William Pooley from Suffolk is flying out to Free Town, Sierra Leone, to continue working in health centres to fight Ebola after surviving the disease himself

music
Arts and Entertainment
The Newsroom creator Aaron Sorkin

TV
Arts and Entertainment
Matt Berry (centre), the star of Channel 4 sitcom 'Toast of London'

TVA disappointingly dull denouement
Arts and Entertainment
Tales from the cryptanalyst: Benedict Cumberbatch in 'The Imitation Game'

film
Arts and Entertainment
Pixie Lott has been voted off Strictly Come Dancing 2014

Strictly
Latest stories from i100
Have you tried new the Independent Digital Edition apps?

ES Rentals

    Independent Dating
    and  

    By clicking 'Search' you
    are agreeing to our
    Terms of Use.

    Homeless Veterans appeal: 'You look for someone who's an inspiration and try to be like them'

    Homeless Veterans appeal

    In 2010, Sgt Gary Jamieson stepped on an IED in Afghanistan and lost his legs and an arm. He reveals what, and who, helped him to make a remarkable recovery
    Could cannabis oil reverse the effects of cancer?

    Could cannabis oil reverse effects of cancer?

    As a film following six patients receiving the controversial treatment is released, Kate Hilpern uncovers a very slippery issue
    The Interview movie review: You can't see Seth Rogen and James Franco's Kim Jong Un assassination film, but you can read about it here

    The Interview movie review

    You can't see Seth Rogen and James Franco's Kim Jong Un assassination film, but you can read about it here
    Serial mania has propelled podcasts into the cultural mainstream

    How podcasts became mainstream

    People have consumed gripping armchair investigation Serial with a relish typically reserved for box-set binges
    Jesus Christ has become an unlikely pin-up for hipster marketing companies

    Jesus Christ has become an unlikely pin-up

    Kevin Lee Light, aka "Jesus", is the newest client of creative agency Mother while rival agency Anomaly has launched Sexy Jesus, depicting the Messiah in a series of Athena-style poses
    Rosetta space mission voted most important scientific breakthrough of 2014

    A memorable year for science – if not for mice

    The most important scientific breakthroughs of 2014
    Christmas cocktails to make you merry: From eggnog to Brown Betty and Rum Bumpo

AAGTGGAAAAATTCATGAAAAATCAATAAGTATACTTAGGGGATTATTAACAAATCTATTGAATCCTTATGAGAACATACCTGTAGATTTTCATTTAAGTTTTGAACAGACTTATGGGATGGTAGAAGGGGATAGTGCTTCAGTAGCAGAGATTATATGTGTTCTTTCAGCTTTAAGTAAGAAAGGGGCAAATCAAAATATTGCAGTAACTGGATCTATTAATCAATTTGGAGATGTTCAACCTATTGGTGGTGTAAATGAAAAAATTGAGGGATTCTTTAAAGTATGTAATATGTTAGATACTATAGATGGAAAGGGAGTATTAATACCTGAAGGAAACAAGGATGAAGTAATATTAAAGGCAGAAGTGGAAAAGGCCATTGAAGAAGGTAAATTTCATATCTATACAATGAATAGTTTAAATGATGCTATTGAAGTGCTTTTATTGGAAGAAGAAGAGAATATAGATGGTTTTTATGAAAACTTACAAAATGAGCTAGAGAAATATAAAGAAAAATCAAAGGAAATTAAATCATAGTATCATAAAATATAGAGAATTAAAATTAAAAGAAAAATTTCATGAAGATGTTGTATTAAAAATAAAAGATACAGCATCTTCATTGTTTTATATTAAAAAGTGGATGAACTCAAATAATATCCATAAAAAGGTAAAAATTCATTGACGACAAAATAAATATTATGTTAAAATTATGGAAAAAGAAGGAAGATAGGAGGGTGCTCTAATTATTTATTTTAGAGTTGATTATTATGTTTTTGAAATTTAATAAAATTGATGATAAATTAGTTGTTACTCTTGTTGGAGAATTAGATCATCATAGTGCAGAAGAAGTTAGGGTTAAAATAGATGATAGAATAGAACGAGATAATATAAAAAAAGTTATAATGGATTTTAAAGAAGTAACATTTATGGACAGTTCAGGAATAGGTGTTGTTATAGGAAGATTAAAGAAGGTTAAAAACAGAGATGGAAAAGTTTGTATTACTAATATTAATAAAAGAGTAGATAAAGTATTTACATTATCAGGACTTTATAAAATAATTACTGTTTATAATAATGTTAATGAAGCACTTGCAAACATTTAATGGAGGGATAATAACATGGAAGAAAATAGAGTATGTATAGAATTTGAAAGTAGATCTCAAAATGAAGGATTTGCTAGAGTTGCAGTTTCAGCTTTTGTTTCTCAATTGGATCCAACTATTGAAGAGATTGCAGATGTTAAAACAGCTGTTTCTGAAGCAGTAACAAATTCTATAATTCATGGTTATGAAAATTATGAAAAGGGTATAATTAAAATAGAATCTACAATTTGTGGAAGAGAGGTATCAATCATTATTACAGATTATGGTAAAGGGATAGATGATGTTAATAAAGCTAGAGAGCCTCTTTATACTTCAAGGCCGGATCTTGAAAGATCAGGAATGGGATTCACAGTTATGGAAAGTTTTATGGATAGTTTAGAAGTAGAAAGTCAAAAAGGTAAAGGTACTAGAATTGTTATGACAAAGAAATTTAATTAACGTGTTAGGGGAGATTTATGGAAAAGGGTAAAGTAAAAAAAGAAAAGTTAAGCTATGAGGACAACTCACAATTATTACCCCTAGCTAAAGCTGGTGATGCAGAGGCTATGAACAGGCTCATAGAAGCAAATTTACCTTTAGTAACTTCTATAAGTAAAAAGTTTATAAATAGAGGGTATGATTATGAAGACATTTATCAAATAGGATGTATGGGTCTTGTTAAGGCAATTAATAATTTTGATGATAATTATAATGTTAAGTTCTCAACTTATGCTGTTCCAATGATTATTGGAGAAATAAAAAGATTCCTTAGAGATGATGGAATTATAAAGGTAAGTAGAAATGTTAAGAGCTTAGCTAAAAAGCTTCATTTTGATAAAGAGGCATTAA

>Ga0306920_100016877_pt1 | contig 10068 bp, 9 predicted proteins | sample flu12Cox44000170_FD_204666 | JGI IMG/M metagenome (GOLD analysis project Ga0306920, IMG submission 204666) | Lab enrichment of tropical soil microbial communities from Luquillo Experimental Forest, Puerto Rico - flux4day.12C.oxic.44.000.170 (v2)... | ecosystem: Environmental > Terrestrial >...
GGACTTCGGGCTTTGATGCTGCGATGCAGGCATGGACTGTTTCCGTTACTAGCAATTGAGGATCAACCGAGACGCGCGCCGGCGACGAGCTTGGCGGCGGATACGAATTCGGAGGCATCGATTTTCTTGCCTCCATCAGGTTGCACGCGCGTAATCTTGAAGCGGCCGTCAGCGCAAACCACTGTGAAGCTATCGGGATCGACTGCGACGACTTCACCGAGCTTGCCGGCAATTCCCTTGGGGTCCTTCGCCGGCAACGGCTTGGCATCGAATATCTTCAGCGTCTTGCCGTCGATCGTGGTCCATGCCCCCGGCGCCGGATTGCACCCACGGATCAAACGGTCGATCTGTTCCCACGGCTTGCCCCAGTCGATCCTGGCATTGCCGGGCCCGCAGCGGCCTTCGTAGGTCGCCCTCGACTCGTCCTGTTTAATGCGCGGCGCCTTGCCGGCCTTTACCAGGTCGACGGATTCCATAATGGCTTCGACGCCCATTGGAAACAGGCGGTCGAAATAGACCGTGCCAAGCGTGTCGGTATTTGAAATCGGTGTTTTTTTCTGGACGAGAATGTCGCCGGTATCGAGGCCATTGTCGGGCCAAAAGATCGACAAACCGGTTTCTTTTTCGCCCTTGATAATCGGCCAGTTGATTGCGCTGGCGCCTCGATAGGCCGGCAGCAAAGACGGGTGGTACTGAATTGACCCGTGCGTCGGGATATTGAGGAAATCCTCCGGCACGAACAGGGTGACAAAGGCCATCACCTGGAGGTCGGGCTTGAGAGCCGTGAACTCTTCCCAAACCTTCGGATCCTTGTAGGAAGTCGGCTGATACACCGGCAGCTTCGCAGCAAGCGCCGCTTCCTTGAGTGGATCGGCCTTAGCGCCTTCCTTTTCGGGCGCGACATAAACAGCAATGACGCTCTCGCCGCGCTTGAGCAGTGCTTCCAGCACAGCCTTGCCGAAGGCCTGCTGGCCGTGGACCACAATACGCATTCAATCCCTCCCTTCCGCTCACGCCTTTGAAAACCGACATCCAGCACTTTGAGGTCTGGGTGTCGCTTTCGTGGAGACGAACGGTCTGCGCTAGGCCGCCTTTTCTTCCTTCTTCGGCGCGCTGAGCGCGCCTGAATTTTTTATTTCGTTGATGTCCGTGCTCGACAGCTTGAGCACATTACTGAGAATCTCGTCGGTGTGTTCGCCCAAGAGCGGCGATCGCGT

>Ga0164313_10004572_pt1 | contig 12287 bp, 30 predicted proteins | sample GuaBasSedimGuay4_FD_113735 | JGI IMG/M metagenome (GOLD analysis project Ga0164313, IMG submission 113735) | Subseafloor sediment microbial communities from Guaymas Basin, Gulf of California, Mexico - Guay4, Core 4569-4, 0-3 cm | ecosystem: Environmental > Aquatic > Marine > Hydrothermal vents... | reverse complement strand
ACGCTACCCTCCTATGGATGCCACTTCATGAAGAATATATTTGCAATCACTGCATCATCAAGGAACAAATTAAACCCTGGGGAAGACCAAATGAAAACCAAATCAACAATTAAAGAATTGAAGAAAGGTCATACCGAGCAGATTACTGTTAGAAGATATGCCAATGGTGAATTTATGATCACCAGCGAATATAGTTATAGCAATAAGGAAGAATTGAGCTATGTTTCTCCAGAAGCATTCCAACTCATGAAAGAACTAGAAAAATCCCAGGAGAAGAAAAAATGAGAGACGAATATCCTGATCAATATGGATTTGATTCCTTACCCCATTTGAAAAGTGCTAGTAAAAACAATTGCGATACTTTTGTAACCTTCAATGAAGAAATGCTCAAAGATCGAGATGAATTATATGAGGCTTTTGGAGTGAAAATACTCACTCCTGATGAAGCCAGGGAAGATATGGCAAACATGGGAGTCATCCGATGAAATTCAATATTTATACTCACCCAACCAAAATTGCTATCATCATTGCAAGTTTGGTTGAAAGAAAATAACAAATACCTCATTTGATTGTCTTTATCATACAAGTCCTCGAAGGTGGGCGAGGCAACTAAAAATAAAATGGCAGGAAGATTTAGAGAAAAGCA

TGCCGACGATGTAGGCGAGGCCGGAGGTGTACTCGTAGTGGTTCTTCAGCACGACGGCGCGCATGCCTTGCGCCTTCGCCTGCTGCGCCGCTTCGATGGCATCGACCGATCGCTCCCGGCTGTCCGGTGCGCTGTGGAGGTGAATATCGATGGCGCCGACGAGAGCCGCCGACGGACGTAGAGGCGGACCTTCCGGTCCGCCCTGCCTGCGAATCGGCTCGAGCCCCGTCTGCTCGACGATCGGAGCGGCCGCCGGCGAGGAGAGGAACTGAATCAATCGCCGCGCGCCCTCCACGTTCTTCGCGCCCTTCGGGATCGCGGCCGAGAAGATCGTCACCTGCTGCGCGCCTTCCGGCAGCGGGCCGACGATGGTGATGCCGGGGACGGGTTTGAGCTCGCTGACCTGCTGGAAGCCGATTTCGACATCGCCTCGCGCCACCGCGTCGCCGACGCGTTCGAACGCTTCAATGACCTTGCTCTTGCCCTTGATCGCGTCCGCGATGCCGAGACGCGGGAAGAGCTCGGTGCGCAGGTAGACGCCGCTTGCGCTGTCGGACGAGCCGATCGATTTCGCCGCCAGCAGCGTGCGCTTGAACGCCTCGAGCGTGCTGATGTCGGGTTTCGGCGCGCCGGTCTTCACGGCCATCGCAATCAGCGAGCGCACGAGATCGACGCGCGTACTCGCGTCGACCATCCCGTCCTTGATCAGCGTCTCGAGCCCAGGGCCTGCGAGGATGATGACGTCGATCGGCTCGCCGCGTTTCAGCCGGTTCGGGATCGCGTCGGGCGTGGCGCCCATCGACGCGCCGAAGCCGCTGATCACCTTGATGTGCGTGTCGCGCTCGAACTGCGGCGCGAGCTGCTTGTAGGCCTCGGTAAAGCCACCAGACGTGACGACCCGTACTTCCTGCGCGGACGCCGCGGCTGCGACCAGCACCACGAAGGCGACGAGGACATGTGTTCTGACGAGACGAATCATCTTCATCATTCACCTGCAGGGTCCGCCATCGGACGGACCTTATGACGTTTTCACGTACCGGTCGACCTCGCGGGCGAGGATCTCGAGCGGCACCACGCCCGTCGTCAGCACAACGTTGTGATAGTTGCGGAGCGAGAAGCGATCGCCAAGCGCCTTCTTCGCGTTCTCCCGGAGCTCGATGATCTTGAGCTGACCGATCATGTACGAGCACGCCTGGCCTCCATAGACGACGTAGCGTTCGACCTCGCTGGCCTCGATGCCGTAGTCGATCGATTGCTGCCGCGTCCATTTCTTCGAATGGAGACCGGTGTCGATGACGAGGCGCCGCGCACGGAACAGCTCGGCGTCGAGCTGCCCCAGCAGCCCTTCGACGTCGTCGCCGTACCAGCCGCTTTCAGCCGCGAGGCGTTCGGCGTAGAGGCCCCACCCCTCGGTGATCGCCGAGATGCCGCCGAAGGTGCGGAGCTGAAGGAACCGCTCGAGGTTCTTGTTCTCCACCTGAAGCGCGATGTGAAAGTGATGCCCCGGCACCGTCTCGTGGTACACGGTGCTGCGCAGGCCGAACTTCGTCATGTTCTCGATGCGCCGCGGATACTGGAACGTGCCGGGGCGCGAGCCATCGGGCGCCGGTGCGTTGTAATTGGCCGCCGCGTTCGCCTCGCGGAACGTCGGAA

Christmas cocktails to make you merry

    Mulled wine is an essential seasonal treat. But now drinkers are rediscovering other traditional festive tipples. Angela Clutton raises a glass to Christmas cocktails
    5 best activity trackers

    Fitness technology: 5 best activity trackers

    Up the ante in your regimen and change the habits of a lifetime with this wearable tech
    Paul Scholes column: It's a little-known fact, but I have played one of the seven dwarves

    Paul Scholes column

    It's a little-known fact, but I have played one of the seven dwarves
    Fifa's travelling circus once again steals limelight from real stars

    Fifa's travelling circus once again steals limelight from real stars

    Club World Cup kicked into the long grass by the continued farce surrounding Blatter, Garcia, Russia and Qatar
    Frank Warren column: 2014 – boxing is back and winning new fans

    Frank Warren: Boxing is back and winning new fans

    2014 proves it's now one of sport's biggest hitters again
    Jeb Bush vs Hillary Clinton: The power dynamics of the two first families

    Jeb Bush vs Hillary Clinton

    Karen Tumulty explores the power dynamics of the two first families
    Stockholm is rivalling Silicon Valley with a hotbed of technology start-ups

    Stockholm is rivalling Silicon Valley

    The Swedish capital is home to two of the most popular video games in the world, as well as thousands of technology start-ups worth hundreds of millions of pounds – and it's all happened since 2009
    Did Japanese workers really get their symbols mixed up and display Santa on a crucifix?

    Crucified Santa: Urban myth refuses to die

    The story goes that Japanese store workers created a life-size effigy of a smiling "Father Kurisumasu" attached to a facsimile of Our Lord's final instrument of torture
    Jennifer Saunders and Kate Moss join David Walliams on set for TV adaptation of The Boy in the Dress

    The Boy in the Dress: On set with the stars

    Walliams' story about a boy who goes to school in a dress will be shown this Christmas